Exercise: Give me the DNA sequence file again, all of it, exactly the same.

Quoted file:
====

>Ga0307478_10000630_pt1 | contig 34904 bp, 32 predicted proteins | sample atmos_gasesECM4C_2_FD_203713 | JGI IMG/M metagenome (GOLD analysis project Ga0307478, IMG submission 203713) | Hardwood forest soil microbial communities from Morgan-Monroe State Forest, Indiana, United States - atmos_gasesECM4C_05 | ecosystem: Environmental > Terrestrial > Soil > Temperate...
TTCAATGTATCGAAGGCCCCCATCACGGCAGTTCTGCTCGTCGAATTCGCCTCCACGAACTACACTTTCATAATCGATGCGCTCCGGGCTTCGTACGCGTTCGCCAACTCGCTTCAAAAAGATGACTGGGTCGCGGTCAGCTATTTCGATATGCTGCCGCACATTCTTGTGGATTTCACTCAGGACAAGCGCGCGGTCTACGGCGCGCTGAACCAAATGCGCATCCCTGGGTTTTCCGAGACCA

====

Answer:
>Ga0307478_10000630_pt1 | contig 34904 bp, 32 predicted proteins | sample atmos_gasesECM4C_2_FD_203713 | JGI IMG/M metagenome (GOLD analysis project Ga0307478, IMG submission 203713) | Hardwood forest soil microbial communities from Morgan-Monroe State Forest, Indiana, United States - atmos_gasesECM4C_05 | ecosystem: Environmental > Terrestrial > Soil > Temperate...
TTCAATGTATCGAAGGCCCCCATCACGGCAGTTCTGCTCGTCGAATTCGCCTCCACGAACTACACTTTCATAATCGATGCGCTCCGGGCTTCGTACGCGTTCGCCAACTCGCTTCAAAAAGATGACTGGGTCGCGGTCAGCTATTTCGATATGCTGCCGCACATTCTTGTGGATTTCACTCAGGACAAGCGCGCGGTCTACGGCGCGCTGAACCAAATGCGCATCCCTGGGTTTTCCGAGACCA